* The next generation may have the answers

Thanks to a reader who sent me to Ryan Sholin’s blog. He is a reporter who uses multimedia to re-invent journalism.
* UPDATE: maybe not. I should have paid a little more attention to what I was reading, according to my very vocal journalism conscience. I’ll be back with a more detailed review.
UPDATE II: I now see what my ( sometimes irritating) conscience is talking about. I should have linked to the post about covering a local race. This blog post I completely disagree with:
“We forgot to bring the advertising department to the party.”
No. Journalists shouldn’t be involved with those in the advertising department. The reality is that the ad people’s job is to please people; our job is greatly weighted toward displeasing people. I haven’t been in this business all that long, but too many veteran journalists have told me about stories getting killed because of the advertising dollars at stake. As an editor, I know that there are times certain decisions are made, primarily for special sections, based on advertising, but I try to insulate staff as much as I can. That wall may not be solid, but it still needs to be there. I think this statement is disingenous but has a kernel of truth:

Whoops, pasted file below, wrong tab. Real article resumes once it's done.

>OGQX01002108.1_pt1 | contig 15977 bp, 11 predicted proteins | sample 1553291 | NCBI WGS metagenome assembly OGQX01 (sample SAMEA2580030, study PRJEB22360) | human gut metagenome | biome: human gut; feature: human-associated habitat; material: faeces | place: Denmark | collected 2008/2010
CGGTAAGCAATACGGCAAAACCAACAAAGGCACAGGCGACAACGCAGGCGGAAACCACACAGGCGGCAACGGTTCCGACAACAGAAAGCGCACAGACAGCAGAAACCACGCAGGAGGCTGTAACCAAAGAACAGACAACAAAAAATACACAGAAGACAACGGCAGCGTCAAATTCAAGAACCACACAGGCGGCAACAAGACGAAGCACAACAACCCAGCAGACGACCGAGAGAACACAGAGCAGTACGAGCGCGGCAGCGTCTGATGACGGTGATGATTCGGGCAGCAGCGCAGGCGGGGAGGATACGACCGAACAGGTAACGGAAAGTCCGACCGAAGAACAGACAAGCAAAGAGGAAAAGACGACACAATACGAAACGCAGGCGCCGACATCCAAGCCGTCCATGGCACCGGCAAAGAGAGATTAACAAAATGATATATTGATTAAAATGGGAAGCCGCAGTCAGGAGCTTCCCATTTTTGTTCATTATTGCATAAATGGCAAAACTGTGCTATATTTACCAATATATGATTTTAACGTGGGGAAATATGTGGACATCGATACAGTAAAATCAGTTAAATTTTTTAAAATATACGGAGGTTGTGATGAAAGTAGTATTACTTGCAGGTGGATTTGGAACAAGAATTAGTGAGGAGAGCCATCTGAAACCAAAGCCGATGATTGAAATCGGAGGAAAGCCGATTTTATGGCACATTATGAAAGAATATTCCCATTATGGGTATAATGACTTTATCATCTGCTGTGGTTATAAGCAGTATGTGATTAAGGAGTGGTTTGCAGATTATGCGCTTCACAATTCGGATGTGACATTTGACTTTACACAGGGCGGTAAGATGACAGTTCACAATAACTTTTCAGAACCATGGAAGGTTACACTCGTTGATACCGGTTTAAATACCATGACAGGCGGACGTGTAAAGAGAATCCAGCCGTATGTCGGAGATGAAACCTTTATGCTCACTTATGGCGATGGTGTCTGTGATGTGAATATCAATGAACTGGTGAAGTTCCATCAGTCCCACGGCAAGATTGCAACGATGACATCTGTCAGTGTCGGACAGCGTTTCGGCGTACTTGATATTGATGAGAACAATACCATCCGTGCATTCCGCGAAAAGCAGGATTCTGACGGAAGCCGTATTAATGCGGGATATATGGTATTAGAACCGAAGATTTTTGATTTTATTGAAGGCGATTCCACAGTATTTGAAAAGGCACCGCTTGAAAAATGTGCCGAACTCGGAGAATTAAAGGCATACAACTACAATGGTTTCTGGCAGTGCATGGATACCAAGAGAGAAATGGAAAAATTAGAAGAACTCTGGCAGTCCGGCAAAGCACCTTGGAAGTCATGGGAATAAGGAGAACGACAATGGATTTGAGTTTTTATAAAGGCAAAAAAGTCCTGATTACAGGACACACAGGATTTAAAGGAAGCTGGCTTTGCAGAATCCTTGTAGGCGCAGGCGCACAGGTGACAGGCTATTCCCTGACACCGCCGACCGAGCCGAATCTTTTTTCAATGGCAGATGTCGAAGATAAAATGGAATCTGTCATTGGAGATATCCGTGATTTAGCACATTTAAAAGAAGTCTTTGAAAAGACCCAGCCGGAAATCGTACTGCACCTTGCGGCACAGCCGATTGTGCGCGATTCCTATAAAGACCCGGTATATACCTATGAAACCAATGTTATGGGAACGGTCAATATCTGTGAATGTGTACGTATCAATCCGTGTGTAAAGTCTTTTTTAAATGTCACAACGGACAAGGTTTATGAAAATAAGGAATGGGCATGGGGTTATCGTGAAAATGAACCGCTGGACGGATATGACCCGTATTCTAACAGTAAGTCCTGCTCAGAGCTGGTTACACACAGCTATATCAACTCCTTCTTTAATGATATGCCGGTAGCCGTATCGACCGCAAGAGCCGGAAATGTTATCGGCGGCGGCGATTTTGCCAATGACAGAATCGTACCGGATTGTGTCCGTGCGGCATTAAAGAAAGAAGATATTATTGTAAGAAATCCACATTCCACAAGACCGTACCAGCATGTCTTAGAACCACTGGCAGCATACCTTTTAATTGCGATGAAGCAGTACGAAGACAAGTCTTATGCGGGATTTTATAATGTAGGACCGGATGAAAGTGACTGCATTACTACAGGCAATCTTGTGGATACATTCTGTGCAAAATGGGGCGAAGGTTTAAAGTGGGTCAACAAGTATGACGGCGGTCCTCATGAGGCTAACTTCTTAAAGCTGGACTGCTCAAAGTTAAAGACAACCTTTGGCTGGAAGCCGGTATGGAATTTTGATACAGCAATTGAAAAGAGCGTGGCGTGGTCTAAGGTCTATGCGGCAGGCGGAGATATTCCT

“If you really think your journalism is going to be affected by letting the ad department know theres room for a 5-second preroll ad position on all that video youre shooting, you might be in the wrong business.”
Once you break down the wall, it won’t be just the 5 second position, it will soon be what we write and how we write it. And yes, if that happens, I would be in the wrong business.
- links fixed.

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